Fledgling high-tech sector is advancing women’s needs.
By Naama Barak, Israel21c
Having been neglected for years, femtech has finally become somewhat of a buzzword this past year. But what does it actually mean? Is there really a femtech revolution going on? And what does the Israeli ecosystem look like?
We sat down with four Israeli femtech leaders to hear about developments in the field and came back mightily impressed, hopeful and more ready than ever to address the pressing issues facing half the world’s population.
“The basic definition of femtech is any technology that advances the healthcare and wellbeing of women,” explains Sharon Handelman-Gotlib, a business development manager at Japanese insurance cooperation Sompo and a management team member at the FemTech IL community.
“Women are 50 percent of the population and until now the whole field of health and technology simply didn’t address them,” she says. “I can give some classic examples, such as clinical trials being carried out only on men and women not getting the same amount of attention, or lots of diseases that aren’t talked about, such as endometriosis.”
And yet, femtech isn’t restricted to “female problems” such as menstruation or menopause.
“Femtech isn’t either-or,” explains Shelly Bloch, a UX researcher and the founder of FemTech IL. “Even an app like Waze can be better adapted to women’s needs, even though it’s a product that’s aimed at the general population.”
“It’s about giving an opportunity and better service to all the users out there in all the technological fields,” she adds. “I’m not talking now about cosmetics or getting our nails done. There are lots of needs that aren’t addressed, such as pay gaps or financial literacy gaps, gender-based violence, all types of medical needs.
“Once we develop gender awareness and pause and ask ourselves whether certain populations, on a gender level, require something else, then we’ll be providing better service,” she stresses.
“In this sense, it correlates to another issue that nowadays is being addressed much better, and that’s accessibility – when you create an app that’s also adapted to people with color blindness, then it’s a better app for everyone.”
Despite its buzziness, femtech is still a growing industry in Israel that’s facing three major and interrelated hurdles: awareness, investment and diversity.
“Most investors that I meet are men, and there are stigmas and taboos surrounding issues that haven’t traditionally been put out there,” explains Yotam Hod, the CEO and co-founder of Gynica, a medical company developing cannabis-based treatments in the field of women’s health.
“Bleeding, menstruation, sex – these are topics that are taboo, and which are often addressed with a half-smile. That’s a paradigm that has to change. Every male investor has a wife, a mother or a sister, but they’re still not always aware of the difficulties that they encounter,” he adds.
“There’s a lot of substantial work needed to change the state of things,” he notes. “We’re starting to see a conceptual change, but it’s still on the macro level: There’s talk about the femtech industry but more education needs to be carried out, especially on the investor side.”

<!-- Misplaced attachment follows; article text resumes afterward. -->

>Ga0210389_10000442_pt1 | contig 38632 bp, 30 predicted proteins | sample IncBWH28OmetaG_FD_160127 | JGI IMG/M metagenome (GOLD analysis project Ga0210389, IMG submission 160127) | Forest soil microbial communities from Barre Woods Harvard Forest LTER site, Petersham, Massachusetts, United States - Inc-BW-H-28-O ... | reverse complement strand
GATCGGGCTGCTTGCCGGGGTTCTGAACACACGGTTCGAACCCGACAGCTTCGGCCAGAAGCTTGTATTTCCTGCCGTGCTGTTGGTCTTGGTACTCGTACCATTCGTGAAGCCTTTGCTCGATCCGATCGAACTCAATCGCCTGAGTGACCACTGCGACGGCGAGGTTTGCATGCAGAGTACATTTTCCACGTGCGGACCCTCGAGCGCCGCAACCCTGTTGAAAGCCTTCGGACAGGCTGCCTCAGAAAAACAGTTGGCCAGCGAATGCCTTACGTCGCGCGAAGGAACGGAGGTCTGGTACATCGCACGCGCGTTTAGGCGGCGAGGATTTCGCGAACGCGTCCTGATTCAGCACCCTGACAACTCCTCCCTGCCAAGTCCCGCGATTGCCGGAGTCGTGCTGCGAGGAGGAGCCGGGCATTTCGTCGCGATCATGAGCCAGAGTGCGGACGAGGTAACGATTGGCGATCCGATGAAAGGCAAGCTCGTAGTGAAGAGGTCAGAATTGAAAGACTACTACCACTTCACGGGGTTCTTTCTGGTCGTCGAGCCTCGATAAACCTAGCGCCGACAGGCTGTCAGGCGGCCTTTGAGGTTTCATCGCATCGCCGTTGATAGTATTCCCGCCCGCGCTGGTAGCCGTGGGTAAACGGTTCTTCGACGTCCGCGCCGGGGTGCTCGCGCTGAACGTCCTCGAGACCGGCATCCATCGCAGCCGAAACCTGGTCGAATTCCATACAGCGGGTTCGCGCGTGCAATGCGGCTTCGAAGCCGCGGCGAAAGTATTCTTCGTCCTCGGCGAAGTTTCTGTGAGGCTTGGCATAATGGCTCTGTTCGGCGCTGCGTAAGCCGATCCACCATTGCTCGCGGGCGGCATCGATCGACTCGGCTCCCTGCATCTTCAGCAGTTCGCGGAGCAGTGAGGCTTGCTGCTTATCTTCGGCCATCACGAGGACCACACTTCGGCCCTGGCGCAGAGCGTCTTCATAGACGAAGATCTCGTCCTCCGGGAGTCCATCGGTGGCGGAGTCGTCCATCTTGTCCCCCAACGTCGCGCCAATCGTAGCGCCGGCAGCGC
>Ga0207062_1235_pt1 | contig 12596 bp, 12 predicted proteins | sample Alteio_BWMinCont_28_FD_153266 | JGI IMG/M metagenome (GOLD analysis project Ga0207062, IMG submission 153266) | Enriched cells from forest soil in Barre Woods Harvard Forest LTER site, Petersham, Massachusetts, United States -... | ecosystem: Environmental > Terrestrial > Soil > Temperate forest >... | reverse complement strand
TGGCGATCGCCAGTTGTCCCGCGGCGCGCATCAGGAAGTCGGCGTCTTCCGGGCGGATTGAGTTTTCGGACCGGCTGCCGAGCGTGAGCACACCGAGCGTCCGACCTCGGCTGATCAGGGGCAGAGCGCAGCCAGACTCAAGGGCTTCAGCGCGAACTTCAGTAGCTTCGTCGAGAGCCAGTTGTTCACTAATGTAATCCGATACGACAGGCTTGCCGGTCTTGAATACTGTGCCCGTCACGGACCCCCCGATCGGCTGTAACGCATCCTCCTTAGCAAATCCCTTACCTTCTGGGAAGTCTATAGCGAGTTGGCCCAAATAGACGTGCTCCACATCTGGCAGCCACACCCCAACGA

Hilla Shaviv, the founder CEO of Gals Bio, concurs.
“I’m an entrepreneurial inventor and I focus on women’s health because I think that aside from the fact that it’s considered a hot field, it’s the field that requires the most attention – it’s the most neglected field and the one that most lacks resources. As a woman, I also find it to be the place I most want to be, but also the most problematic one,” she says.
Gals Bio developed Tulipon, a menstrual cup-like device with an applicator that is disposable and biodegradable, and which in the future could also monitor women’s health based on the biomarkers that it collects. The reception to the product, Shaviv notes, is mixed.
“Funding is a huge challenge because less than 10 percent of the investors are women so it’s very hard to convince men to invest,” she notes. “The first question I would always get is what’s wrong with the current tampons. From men’s point of view, there’s nothing wrong.”
“Another issue is that in the high-tech industry, the population is very homogeneous,” adds Bloch from FemTech IL.
“We need to be in touch with other industries – the public sector, education, welfare. It’s not something that we’re used to doing, but we need to move forward in that direction, explore areas that are not yet another task management app.”
Bloch adds that in the high-tech industry everyone wants to employ young, male, technological Unit 8200 veterans who don’t necessarily have the sort of knowledge femtech requires.
Nevertheless, the femtech pioneers expect that femtech will make it to the front burner.
“We really believe that femtech is beginning to gain interest from pharmaceutical companies, the wellness world and the medical community,” Hod says. “Women’s health has been neglected for many years, but we are in the days of changing it.”
“I think that there’s an awakening and I’m very, very optimistic,” Bloch agrees. “There’s an emergence of people who understand the amazing economic potential here and there’s a growing awareness of technological developments in more diverse fields.”
“I’d like to see us like we are in cyber,” Handelman-Gotlib says of the local ecosystem. “Just like we’re strong on the cyber front, we can also be strong here.”
And will femtech one day become such an obvious concept that it will no longer be called by a special name?
“Oh, I hope so, that’s the dream,” says Handelman-Gotlib.
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